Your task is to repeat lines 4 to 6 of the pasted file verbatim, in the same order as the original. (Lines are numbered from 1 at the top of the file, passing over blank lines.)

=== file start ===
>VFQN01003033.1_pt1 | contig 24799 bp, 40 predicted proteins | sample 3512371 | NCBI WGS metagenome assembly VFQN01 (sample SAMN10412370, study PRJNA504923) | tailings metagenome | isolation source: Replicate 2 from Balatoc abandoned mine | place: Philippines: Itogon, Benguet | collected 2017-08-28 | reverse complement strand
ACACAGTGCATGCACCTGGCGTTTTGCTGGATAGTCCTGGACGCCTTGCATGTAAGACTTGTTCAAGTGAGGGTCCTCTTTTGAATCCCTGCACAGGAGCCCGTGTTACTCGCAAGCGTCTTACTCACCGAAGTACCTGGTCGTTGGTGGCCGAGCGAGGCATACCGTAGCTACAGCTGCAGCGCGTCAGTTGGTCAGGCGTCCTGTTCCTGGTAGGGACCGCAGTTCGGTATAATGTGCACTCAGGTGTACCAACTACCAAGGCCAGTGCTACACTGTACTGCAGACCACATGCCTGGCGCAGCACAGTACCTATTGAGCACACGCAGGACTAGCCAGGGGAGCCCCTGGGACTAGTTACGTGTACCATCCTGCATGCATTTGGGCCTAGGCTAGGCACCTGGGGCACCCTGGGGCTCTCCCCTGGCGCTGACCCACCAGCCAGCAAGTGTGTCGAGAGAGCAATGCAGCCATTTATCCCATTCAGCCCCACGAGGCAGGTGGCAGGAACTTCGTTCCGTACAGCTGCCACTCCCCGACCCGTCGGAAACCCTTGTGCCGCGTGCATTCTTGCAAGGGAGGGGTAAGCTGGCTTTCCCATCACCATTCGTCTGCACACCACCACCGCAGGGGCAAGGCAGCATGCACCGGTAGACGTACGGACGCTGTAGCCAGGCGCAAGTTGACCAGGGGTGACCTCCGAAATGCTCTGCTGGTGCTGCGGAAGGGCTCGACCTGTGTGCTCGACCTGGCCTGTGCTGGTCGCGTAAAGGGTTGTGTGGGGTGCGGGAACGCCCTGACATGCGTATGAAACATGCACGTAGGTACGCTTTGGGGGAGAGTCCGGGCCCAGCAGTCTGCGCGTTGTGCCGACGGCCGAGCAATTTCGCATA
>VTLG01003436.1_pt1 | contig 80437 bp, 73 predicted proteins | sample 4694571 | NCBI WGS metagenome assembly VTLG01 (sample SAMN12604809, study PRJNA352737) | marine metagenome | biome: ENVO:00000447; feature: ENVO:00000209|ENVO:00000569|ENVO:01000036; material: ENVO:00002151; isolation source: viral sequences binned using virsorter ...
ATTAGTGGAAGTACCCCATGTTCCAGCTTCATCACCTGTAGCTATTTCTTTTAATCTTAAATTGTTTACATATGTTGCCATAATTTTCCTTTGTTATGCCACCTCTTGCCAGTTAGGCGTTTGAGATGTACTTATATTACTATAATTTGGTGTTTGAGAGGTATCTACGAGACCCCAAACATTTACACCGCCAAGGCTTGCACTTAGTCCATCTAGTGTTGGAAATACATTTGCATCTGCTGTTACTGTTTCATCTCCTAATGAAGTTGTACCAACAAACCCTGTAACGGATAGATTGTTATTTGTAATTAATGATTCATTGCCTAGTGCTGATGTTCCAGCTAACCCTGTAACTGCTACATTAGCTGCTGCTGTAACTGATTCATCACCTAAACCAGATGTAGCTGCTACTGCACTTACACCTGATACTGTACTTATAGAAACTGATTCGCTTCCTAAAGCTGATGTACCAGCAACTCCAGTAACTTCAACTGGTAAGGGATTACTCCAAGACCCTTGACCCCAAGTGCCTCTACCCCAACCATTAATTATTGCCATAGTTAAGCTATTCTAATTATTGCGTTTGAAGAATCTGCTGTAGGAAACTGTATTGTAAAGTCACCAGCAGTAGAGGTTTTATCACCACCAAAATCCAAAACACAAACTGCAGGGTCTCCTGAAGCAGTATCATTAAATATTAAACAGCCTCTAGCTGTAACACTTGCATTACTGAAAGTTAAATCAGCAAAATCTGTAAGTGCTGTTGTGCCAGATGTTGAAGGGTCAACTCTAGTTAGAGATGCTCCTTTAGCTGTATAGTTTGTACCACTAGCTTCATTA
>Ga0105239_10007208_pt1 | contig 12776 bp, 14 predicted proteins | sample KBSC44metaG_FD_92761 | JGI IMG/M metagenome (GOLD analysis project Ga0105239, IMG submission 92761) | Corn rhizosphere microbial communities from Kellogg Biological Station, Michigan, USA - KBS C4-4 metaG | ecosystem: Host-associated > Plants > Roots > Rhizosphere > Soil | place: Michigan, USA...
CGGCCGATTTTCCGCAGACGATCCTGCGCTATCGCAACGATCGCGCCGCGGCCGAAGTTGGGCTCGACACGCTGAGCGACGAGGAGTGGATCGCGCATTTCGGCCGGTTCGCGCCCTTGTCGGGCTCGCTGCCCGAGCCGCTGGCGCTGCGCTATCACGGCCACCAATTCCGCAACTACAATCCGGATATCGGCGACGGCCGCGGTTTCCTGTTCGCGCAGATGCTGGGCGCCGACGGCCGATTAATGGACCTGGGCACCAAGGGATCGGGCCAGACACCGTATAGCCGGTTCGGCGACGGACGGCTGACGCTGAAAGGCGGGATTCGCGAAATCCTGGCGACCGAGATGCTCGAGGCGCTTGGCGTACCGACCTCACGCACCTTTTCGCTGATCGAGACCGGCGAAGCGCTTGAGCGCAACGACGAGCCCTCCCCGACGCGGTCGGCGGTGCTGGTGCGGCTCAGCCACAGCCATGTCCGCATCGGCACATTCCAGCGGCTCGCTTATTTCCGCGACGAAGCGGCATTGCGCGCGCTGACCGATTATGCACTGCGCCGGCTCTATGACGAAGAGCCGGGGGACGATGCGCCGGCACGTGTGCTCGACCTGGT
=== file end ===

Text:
ATTAGTGGAAGTACCCCATGTTCCAGCTTCATCACCTGTAGCTATTTCTTTTAATCTTAAATTGTTTACATATGTTGCCATAATTTTCCTTTGTTATGCCACCTCTTGCCAGTTAGGCGTTTGAGATGTACTTATATTACTATAATTTGGTGTTTGAGAGGTATCTACGAGACCCCAAACATTTACACCGCCAAGGCTTGCACTTAGTCCATCTAGTGTTGGAAATACATTTGCATCTGCTGTTACTGTTTCATCTCCTAATGAAGTTGTACCAACAAACCCTGTAACGGATAGATTGTTATTTGTAATTAATGATTCATTGCCTAGTGCTGATGTTCCAGCTAACCCTGTAACTGCTACATTAGCTGCTGCTGTAACTGATTCATCACCTAAACCAGATGTAGCTGCTACTGCACTTACACCTGATACTGTACTTATAGAAACTGATTCGCTTCCTAAAGCTGATGTACCAGCAACTCCAGTAACTTCAACTGGTAAGGGATTACTCCAAGACCCTTGACCCCAAGTGCCTCTACCCCAACCATTAATTATTGCCATAGTTAAGCTATTCTAATTATTGCGTTTGAAGAATCTGCTGTAGGAAACTGTATTGTAAAGTCACCAGCAGTAGAGGTTTTATCACCACCAAAATCCAAAACACAAACTGCAGGGTCTCCTGAAGCAGTATCATTAAATATTAAACAGCCTCTAGCTGTAACACTTGCATTACTGAAAGTTAAATCAGCAAAATCTGTAAGTGCTGTTGTGCCAGATGTTGAAGGGTCAACTCTAGTTAGAGATGCTCCTTTAGCTGTATAGTTTGTACCACTAGCTTCATTA
>Ga0105239_10007208_pt1 | contig 12776 bp, 14 predicted proteins | sample KBSC44metaG_FD_92761 | JGI IMG/M metagenome (GOLD analysis project Ga0105239, IMG submission 92761) | Corn rhizosphere microbial communities from Kellogg Biological Station, Michigan, USA - KBS C4-4 metaG | ecosystem: Host-associated > Plants > Roots > Rhizosphere > Soil | place: Michigan, USA...
CGGCCGATTTTCCGCAGACGATCCTGCGCTATCGCAACGATCGCGCCGCGGCCGAAGTTGGGCTCGACACGCTGAGCGACGAGGAGTGGATCGCGCATTTCGGCCGGTTCGCGCCCTTGTCGGGCTCGCTGCCCGAGCCGCTGGCGCTGCGCTATCACGGCCACCAATTCCGCAACTACAATCCGGATATCGGCGACGGCCGCGGTTTCCTGTTCGCGCAGATGCTGGGCGCCGACGGCCGATTAATGGACCTGGGCACCAAGGGATCGGGCCAGACACCGTATAGCCGGTTCGGCGACGGACGGCTGACGCTGAAAGGCGGGATTCGCGAAATCCTGGCGACCGAGATGCTCGAGGCGCTTGGCGTACCGACCTCACGCACCTTTTCGCTGATCGAGACCGGCGAAGCGCTTGAGCGCAACGACGAGCCCTCCCCGACGCGGTCGGCGGTGCTGGTGCGGCTCAGCCACAGCCATGTCCGCATCGGCACATTCCAGCGGCTCGCTTATTTCCGCGACGAAGCGGCATTGCGCGCGCTGACCGATTATGCACTGCGCCGGCTCTATGACGAAGAGCCGGGGGACGATGCGCCGGCACGTGTGCTCGACCTGGT